Warning: this post you are about reading is adopted in part, edited by this blogger. It is not an exactitude statement or assertion peculiar to all ex corpers, rather it is an analysis presented to all ex corpers to debunk. So read on and feel free to drop your opinion and comment in the box below.
Every unemployed ex-corper has its own peculiar and recognisable Psychology and dynamics. This Psychology of the state of unemployment is inherently corrosive and destructive, in fact it is a psycho-somatic disorder.
It begins with a quick succession of grand imagining for the ex-corper. The ex-corper builds into his mind a wall of hope and solid faith that jobs are coming. Fresh, from service to fatherland, he devours the advertisement columns in the newspapers, online websites like jobberman and writes dozens of applications for this dream jobs. Fortunately, he still has some savings from the NYSC one year bonanza, with this money, our ex-corper can easily afford to taxi himself around town with out unduly bothering anyone for money.
His siblings still see our ex-corper as an illustrious brother/sister, a model to copy. For the parent, he is still a prise child, who has never disappointed them. For this ex-corper life still has a lot of meaning, he holds out to it with enormous faith and courage. Everyday he walk on in search of jobs believing that one day he will hit gold mine. His certificate, newly acquired is Beautifully laminated. Suddenly, his hopes are buoyed up by letters inviting him for interviews. He attends them in faultless formal attire. Our ex-corper then sits back hoping that one day he will be called upon to choose or at least pick up a job.
This illusion continues without the concrete reality manifesting itself. After a period of time, three months, six months, one year, the stark reality begins to unfold its drama of dejectionand degradation. No jobs. The ex-corper summons the last reserve of hope and tries again to secure some jobs. He fails woefully, and return to his siblings and parents for succour.
Back at home his younger brothers and sisters who may still be in school no longer give him the respect he once deserved, they no longer say ordinary ‘good Morning’ to this newest victim of unemployment, they now regard our ex-corper as a non-performer, a failure, in fact between themselves and this job seeker, they see no difference. Years after graduation, there is nothing to show for it, his certificate beautifully laminated has become a mere worthless piece of paper, passport to doomsland. This is the first phase
Our ex-corper will retire very early in the night to wake up by 7:00am the next Morning. Parental and family love has deserted him. He keeps to himself and shies away from crowd as inferiority complex takes over. His parents begin an internal structural adjustment programme (ISAP) by reducing the quantity of food that goes to our friend at odd times. He can not complain, if he does, he is reminded that they have done their own part. Nobody wants to know that this young man needs bathing soaps, pomade, shoes and other recurrent personal effect. He is left to his own ineffective designs, rejected and abandoned. This is the second phase.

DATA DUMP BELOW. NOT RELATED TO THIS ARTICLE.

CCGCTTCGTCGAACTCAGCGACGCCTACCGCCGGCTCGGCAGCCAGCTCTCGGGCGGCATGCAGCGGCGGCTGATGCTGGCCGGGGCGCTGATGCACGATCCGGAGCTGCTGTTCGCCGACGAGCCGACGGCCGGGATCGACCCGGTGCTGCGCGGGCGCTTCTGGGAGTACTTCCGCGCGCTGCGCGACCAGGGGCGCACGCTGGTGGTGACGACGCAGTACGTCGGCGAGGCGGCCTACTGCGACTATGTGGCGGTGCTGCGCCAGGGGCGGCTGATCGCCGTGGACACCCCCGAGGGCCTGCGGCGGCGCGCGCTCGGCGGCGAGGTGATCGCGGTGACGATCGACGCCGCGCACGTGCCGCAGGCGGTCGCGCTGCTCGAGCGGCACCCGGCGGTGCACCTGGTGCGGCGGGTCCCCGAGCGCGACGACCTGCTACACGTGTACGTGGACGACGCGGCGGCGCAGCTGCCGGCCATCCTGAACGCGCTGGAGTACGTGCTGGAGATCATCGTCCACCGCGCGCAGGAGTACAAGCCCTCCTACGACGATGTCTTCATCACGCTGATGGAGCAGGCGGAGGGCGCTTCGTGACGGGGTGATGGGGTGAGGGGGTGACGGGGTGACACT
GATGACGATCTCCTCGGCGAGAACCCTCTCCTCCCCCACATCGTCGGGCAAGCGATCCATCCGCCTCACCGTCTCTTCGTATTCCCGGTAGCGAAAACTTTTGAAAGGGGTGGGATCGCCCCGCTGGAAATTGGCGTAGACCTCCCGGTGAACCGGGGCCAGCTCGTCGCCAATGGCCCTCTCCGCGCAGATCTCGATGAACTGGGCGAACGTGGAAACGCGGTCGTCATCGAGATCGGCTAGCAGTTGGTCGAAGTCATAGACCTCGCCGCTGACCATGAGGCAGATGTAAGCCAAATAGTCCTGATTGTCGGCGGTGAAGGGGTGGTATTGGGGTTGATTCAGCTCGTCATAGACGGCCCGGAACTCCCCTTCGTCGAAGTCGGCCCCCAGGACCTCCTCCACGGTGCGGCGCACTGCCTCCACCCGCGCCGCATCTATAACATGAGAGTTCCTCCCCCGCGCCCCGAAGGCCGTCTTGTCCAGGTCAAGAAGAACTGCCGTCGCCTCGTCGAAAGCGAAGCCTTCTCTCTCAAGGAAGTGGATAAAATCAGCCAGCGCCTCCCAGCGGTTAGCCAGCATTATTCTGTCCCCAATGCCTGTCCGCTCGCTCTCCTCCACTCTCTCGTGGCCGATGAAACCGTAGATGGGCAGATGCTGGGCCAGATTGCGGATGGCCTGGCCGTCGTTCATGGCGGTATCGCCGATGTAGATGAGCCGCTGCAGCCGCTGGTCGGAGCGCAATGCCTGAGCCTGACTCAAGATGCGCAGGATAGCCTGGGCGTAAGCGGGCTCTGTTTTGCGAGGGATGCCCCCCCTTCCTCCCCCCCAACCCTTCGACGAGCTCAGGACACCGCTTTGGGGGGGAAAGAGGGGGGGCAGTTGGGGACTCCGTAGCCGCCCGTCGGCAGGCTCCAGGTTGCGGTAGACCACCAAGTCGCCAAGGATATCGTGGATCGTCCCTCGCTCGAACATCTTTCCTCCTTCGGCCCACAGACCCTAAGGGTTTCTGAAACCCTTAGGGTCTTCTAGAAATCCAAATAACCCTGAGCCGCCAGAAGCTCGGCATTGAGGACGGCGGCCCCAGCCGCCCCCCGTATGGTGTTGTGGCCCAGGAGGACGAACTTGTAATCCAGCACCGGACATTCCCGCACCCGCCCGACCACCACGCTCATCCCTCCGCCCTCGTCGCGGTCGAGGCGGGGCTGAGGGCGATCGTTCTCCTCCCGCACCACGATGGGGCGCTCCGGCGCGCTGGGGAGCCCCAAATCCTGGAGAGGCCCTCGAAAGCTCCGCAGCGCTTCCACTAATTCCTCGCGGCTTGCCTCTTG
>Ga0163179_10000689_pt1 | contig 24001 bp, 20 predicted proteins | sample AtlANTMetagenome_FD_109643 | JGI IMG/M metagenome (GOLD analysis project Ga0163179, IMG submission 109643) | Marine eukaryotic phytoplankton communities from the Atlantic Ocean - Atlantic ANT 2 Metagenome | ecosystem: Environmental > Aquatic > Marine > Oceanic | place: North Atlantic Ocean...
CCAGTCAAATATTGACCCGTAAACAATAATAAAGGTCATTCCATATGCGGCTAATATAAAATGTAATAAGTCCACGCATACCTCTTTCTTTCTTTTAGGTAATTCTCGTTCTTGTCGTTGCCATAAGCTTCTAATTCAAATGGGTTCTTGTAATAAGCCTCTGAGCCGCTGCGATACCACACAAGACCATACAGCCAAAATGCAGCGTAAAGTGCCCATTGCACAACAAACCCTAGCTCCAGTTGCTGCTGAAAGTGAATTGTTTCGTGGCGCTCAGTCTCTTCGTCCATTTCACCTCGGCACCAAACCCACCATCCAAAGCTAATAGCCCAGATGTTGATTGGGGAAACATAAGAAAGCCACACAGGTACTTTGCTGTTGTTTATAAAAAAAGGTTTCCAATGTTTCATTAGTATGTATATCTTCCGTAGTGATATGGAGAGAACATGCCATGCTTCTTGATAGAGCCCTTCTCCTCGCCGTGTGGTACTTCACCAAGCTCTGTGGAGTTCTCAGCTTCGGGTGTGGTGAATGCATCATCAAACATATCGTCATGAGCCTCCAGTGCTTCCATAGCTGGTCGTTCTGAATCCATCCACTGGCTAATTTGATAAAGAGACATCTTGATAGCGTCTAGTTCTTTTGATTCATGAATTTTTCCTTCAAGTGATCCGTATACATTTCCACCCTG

The third phase and most destructive is the loss of faith and confidence by our humiliated compatriot in himself. This young promising Nigerian begins to regard himself as a study in personal tragedy, a hopeless failure, not fit to live. He reflects on the glorious days in the university, the lectures, the theories of development and national emancipation, the now fading beacon of self-fullfilment and the contagious patriotic zeal to serve fatherland. All appears to be empty dreams and striving after a mirage.
Our jobless friend takes a long drawn, hand and decisive look at himself and bereft of any capacity for creative thought, he relapse into melancholy and becomes a mere shadow of his former self, with his cloths worn out, his shoes perforated by too much trekking, his hairs unkempt, his body smouldering under the impact of various skin disease, he looks up to every approaching sunrise with palpable trepidation and despair
Finally, he losses grip with his personality as the condition completely shatters him. He either passes away through the worsening of this psycho-induced malady or he accepts it as his destiny.
This is the picture of an unemployed ex-corper in Nigeria of today. Now it is left for you to debunk or accept.